Below is an excerpt from Ho Chi Minh – An Appreciation by Wilfred Burchett. It was published in 1972 but its relevance in 2020 is obvious. It would be interesting to have a discussion, especially with young Vietnamese, about their interpretation of Burchett’s wartime reflections. Thanks to his son, George, for the heads-up.
If it all started with Ho Chi Minh, from where did he start? The answer and its implications could well be studied by members of the American “think tank” where such a high proportion of the most brilliant graduates from the most prestigious universities earn vast sums to dream up strategies to thwart the rather simple ideas on resistance warfare laid down by “Uncle” Ho.
In the computer-type jargon that the present generation of U.S. political scientists seem compelled to employ, there is no place for history, national identity or traditions, human sentiments and values in the various “models,” “scenarios” and “games” they project in dealing with “target” countries and peoples. If such values are considered at all, it is to design policies to denationalise such a people as the Vietnamese, force them to turn their backs on their own history and traditions and model themselves on a foreign image. Like so many other elaborate designs, this will fail. But the effort to overcome a “resistance culture” is made with great intensity.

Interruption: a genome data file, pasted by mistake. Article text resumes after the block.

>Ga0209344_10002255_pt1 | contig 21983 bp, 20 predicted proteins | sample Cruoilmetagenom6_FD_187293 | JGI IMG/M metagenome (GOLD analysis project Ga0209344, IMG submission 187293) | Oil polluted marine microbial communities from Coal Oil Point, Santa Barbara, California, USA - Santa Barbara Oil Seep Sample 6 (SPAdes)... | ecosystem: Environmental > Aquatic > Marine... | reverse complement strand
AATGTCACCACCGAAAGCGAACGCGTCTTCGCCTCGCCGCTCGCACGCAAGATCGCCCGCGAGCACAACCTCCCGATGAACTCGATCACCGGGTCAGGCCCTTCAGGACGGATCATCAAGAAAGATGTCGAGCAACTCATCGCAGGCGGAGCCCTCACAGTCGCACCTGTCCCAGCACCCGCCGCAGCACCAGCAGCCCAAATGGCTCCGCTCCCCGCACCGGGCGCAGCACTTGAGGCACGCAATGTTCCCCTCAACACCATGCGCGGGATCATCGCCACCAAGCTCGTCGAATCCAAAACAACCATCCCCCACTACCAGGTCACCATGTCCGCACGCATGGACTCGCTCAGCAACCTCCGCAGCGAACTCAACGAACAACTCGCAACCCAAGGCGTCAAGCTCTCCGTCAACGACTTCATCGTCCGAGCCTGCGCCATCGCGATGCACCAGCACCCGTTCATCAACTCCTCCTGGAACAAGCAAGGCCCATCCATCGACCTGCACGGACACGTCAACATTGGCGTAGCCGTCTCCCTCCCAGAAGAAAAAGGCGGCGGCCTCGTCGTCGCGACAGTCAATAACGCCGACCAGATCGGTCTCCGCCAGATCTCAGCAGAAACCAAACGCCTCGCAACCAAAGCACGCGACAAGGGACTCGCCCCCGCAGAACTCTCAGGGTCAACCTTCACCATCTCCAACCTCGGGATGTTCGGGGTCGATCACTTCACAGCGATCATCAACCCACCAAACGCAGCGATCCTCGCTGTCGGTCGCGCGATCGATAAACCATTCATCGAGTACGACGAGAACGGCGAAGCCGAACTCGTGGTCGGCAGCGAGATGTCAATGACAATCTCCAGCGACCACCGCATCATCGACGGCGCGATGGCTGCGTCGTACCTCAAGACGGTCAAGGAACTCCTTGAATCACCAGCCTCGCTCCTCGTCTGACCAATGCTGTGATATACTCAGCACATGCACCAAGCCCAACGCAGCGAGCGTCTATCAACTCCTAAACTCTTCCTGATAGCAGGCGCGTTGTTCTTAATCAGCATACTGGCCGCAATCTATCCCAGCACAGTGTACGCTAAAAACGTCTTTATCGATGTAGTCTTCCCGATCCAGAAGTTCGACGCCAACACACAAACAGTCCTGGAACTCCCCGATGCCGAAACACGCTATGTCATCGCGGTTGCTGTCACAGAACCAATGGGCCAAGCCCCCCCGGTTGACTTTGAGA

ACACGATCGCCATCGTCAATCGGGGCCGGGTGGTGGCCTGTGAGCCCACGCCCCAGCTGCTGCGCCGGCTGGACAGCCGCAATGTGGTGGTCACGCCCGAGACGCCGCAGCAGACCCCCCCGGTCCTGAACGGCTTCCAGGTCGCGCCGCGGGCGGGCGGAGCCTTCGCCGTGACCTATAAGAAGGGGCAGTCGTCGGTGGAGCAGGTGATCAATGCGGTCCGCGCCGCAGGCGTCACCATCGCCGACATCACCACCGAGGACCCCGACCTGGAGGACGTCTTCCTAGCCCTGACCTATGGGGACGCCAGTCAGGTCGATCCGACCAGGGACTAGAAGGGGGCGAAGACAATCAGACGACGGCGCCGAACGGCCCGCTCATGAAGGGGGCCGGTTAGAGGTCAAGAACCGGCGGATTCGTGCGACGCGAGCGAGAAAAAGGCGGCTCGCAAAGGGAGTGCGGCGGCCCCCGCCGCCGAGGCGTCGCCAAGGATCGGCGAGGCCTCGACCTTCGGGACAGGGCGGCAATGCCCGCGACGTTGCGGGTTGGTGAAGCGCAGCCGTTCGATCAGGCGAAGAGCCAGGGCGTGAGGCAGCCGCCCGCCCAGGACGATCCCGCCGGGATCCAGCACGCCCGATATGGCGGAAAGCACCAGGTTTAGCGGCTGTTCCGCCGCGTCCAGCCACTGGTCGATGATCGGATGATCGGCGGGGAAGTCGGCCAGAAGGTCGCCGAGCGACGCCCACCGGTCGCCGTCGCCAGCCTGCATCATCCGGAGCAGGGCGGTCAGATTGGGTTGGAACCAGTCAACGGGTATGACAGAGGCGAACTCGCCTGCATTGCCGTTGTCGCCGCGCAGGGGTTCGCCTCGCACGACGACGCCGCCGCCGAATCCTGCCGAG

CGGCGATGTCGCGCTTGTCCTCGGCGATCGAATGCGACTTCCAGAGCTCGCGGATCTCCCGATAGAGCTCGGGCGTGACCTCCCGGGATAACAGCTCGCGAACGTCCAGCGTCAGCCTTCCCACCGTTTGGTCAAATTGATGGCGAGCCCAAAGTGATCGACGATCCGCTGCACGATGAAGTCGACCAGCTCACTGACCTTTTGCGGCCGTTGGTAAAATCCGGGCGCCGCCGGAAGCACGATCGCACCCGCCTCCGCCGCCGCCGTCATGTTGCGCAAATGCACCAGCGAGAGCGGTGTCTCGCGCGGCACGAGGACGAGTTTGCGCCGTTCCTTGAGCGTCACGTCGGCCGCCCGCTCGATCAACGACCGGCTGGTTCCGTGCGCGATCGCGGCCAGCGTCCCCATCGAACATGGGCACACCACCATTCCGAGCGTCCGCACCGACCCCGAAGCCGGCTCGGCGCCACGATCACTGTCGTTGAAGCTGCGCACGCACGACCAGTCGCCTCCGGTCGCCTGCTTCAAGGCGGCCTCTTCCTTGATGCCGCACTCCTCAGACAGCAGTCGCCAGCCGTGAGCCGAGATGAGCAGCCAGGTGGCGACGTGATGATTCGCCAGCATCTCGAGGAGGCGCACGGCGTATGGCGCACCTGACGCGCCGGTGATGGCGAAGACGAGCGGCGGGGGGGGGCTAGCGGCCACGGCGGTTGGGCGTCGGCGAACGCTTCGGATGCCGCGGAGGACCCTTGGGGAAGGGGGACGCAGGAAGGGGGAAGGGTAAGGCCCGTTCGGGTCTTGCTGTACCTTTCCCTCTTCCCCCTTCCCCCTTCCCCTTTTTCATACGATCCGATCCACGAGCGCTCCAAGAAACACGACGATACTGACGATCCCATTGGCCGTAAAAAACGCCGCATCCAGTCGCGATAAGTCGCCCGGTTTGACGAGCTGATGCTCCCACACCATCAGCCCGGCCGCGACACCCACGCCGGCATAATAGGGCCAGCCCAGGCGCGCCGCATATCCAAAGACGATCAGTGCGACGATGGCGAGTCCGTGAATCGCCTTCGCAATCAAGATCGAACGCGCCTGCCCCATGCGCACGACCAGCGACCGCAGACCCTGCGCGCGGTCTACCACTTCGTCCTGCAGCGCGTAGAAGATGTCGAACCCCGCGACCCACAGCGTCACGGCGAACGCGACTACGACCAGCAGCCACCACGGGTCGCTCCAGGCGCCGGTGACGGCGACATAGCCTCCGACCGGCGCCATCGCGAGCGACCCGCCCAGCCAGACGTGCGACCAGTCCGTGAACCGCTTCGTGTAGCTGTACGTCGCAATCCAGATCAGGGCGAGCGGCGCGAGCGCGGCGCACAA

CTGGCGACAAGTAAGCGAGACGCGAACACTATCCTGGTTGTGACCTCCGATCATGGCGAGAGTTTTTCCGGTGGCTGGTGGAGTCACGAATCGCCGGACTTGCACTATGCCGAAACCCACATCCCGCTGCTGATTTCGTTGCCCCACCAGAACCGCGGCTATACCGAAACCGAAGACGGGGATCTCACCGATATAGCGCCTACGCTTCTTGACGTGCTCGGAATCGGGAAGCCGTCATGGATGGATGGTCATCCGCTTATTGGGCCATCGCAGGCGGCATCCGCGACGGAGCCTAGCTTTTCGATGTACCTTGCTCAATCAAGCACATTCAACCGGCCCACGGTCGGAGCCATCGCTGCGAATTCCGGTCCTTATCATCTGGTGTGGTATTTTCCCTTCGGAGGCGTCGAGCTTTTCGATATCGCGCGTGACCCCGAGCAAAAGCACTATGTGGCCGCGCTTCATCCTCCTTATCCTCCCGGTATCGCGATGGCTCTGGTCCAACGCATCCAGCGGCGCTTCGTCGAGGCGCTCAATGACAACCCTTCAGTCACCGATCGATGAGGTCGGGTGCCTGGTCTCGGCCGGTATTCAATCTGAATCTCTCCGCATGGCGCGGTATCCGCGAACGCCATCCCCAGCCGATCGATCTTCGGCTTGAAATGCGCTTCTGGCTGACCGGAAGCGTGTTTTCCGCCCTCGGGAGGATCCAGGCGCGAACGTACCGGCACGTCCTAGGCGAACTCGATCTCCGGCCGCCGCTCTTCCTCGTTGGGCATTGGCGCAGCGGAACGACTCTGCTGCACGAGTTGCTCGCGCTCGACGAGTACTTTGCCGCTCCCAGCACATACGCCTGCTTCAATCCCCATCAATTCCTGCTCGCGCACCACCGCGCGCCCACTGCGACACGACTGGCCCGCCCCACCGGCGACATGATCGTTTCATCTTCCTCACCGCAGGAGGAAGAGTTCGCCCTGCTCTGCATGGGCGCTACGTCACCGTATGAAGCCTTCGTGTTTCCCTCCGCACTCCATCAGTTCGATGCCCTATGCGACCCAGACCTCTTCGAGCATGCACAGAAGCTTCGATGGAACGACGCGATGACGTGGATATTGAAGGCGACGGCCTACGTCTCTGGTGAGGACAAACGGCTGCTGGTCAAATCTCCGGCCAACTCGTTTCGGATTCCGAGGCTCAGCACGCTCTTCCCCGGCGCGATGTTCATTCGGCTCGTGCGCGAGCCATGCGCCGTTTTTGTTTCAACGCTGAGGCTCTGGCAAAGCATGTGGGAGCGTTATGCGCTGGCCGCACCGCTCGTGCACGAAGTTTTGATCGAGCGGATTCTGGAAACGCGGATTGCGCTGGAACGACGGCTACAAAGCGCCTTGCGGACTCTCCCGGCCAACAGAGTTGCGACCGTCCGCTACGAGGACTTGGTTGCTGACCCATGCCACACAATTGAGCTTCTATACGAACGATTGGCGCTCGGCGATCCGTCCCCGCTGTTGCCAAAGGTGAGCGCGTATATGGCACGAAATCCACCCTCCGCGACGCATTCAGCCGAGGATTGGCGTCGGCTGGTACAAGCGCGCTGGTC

It is no accident that captured resistance fighters are almost invariably portrayed semi-nude, up to their middles in mud or roped together neck-to-neck, being marched off by grinning G.I. supermen. Vietnamese must be made to feel that they are racial inferiors with no right to national identity. For public consumption they are “gooks,” “slopes” and “dinks;” a My Lai becomes a “Pinkville” its massacred inhabitants “oriental human beings” in official reports.
Reality is that the humblest Vietnamese peasant, even illiterate, is usually culturally and morally superior to his American adversary. He knows more about his country’s traditions and history-not only because there are a few thousand more years to know about-but because he quite literally absorbs it with his mother’s milk. He is saturated with his historical heritage by environment from his earliest years. Whether it is lullabies learned at his mother’s breast, legends from a wandering bard or storyteller, or from an itinerant theatre group portraying heroic episodes of two thousand years’ resistance to foreign aggression; whether it is curiosity as to the origins of the village “genie” (a rough approximation to a patron saint), very often a legendary hero, or family tales handed down for generations of the brave deeds of ancestors in defence of the Motherland, or of iniquitous sufferings at the hands of foreign oppressions crying out for revenge, the knowledge of two thousand years’ struggle against invaders is in the bloodstream of the humblest, mud-stained peasant. This alone is an inexhaustible source of courage and stoicism; of confidence in the future and contempt for those who try to wreck the present — qualities incomprehensible to the “think tank” specialists.”
Shalom (שלום), MAA